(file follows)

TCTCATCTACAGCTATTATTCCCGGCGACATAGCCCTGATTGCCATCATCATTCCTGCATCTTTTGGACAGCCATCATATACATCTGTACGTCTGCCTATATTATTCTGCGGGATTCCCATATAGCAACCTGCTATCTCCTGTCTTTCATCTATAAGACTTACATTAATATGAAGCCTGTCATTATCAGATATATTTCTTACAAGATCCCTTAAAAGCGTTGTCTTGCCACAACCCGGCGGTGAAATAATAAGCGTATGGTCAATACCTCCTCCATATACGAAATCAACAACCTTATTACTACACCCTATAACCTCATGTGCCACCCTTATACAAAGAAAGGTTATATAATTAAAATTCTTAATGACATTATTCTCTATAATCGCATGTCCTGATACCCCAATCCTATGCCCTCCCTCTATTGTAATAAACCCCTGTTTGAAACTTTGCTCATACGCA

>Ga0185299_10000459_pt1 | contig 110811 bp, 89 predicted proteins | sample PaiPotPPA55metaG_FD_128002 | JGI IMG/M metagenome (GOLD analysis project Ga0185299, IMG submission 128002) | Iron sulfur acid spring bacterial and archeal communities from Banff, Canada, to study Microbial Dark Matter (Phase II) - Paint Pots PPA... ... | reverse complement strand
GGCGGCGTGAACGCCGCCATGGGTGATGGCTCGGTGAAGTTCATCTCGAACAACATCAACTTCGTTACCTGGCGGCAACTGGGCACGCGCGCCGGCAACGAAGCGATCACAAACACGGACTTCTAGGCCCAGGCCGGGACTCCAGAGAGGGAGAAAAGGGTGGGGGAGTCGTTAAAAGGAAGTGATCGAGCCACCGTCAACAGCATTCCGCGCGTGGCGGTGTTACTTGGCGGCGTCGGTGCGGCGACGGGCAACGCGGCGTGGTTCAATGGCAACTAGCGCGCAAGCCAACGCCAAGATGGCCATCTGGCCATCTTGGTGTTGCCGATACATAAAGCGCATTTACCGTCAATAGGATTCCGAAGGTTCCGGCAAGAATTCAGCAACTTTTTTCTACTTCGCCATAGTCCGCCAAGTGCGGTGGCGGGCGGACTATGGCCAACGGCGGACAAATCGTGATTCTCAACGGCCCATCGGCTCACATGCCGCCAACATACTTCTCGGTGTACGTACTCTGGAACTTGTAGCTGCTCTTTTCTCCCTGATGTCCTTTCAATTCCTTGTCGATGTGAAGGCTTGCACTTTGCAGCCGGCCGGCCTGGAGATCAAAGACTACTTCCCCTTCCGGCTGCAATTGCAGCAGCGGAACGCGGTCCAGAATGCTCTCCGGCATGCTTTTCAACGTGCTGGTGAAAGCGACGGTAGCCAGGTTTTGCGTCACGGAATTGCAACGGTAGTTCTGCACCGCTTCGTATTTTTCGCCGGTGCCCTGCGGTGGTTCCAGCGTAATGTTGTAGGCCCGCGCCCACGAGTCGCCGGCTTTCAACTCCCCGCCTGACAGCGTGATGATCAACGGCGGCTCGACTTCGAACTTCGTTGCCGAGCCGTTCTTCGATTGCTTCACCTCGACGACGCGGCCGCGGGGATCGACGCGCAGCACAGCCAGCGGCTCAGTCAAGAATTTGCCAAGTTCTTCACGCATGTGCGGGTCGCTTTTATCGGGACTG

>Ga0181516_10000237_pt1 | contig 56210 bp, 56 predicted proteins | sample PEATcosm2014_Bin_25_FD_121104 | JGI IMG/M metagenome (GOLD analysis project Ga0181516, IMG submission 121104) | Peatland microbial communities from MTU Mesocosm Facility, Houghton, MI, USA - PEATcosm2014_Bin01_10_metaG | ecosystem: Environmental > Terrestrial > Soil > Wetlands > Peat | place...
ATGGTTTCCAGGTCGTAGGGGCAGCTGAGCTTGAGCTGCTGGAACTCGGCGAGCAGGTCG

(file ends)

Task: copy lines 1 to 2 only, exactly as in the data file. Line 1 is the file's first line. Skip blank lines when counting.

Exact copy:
TCTCATCTACAGCTATTATTCCCGGCGACATAGCCCTGATTGCCATCATCATTCCTGCATCTTTTGGACAGCCATCATATACATCTGTACGTCTGCCTATATTATTCTGCGGGATTCCCATATAGCAACCTGCTATCTCCTGTCTTTCATCTATAAGACTTACATTAATATGAAGCCTGTCATTATCAGATATATTTCTTACAAGATCCCTTAAAAGCGTTGTCTTGCCACAACCCGGCGGTGAAATAATAAGCGTATGGTCAATACCTCCTCCATATACGAAATCAACAACCTTATTACTACACCCTATAACCTCATGTGCCACCCTTATACAAAGAAAGGTTATATAATTAAAATTCTTAATGACATTATTCTCTATAATCGCATGTCCTGATACCCCAATCCTATGCCCTCCCTCTATTGTAATAAACCCCTGTTTGAAACTTTGCTCATACGCA

>Ga0185299_10000459_pt1 | contig 110811 bp, 89 predicted proteins | sample PaiPotPPA55metaG_FD_128002 | JGI IMG/M metagenome (GOLD analysis project Ga0185299, IMG submission 128002) | Iron sulfur acid spring bacterial and archeal communities from Banff, Canada, to study Microbial Dark Matter (Phase II) - Paint Pots PPA... ... | reverse complement strand